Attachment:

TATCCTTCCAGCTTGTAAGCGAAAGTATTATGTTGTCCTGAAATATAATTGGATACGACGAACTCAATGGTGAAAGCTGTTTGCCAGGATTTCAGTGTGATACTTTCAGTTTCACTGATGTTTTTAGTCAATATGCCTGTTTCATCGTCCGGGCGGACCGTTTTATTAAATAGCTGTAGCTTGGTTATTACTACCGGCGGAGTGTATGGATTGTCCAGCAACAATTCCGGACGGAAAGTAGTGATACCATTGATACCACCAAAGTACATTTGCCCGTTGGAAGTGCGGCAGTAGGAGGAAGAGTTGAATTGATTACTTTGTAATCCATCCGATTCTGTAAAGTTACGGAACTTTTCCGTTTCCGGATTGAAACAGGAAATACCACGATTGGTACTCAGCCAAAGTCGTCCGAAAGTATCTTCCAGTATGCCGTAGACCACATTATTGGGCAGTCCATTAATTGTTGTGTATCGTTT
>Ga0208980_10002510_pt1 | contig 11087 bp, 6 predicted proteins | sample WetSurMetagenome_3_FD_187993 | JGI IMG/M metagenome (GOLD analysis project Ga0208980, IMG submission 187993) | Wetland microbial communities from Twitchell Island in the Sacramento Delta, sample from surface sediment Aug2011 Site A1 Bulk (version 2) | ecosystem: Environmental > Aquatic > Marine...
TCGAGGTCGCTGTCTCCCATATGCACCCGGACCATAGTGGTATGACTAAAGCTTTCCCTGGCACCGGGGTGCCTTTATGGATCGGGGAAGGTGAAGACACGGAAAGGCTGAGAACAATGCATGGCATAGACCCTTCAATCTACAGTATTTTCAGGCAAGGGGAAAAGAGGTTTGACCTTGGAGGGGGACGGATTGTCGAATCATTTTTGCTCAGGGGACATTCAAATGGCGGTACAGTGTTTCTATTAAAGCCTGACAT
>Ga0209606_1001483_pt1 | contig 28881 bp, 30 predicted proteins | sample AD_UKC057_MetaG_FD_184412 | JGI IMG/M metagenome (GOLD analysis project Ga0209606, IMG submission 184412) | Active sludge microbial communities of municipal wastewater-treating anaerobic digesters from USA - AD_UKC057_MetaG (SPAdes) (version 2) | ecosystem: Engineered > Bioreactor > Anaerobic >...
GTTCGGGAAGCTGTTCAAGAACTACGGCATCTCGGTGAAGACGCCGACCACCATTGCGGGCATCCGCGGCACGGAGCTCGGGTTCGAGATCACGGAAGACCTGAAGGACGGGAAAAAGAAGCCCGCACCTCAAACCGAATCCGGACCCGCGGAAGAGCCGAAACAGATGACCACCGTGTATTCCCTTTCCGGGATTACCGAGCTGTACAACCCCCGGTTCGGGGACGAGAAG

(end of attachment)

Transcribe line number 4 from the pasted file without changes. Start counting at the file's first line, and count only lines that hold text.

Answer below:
>Ga0209606_1001483_pt1 | contig 28881 bp, 30 predicted proteins | sample AD_UKC057_MetaG_FD_184412 | JGI IMG/M metagenome (GOLD analysis project Ga0209606, IMG submission 184412) | Active sludge microbial communities of municipal wastewater-treating anaerobic digesters from USA - AD_UKC057_MetaG (SPAdes) (version 2) | ecosystem: Engineered > Bioreactor > Anaerobic >...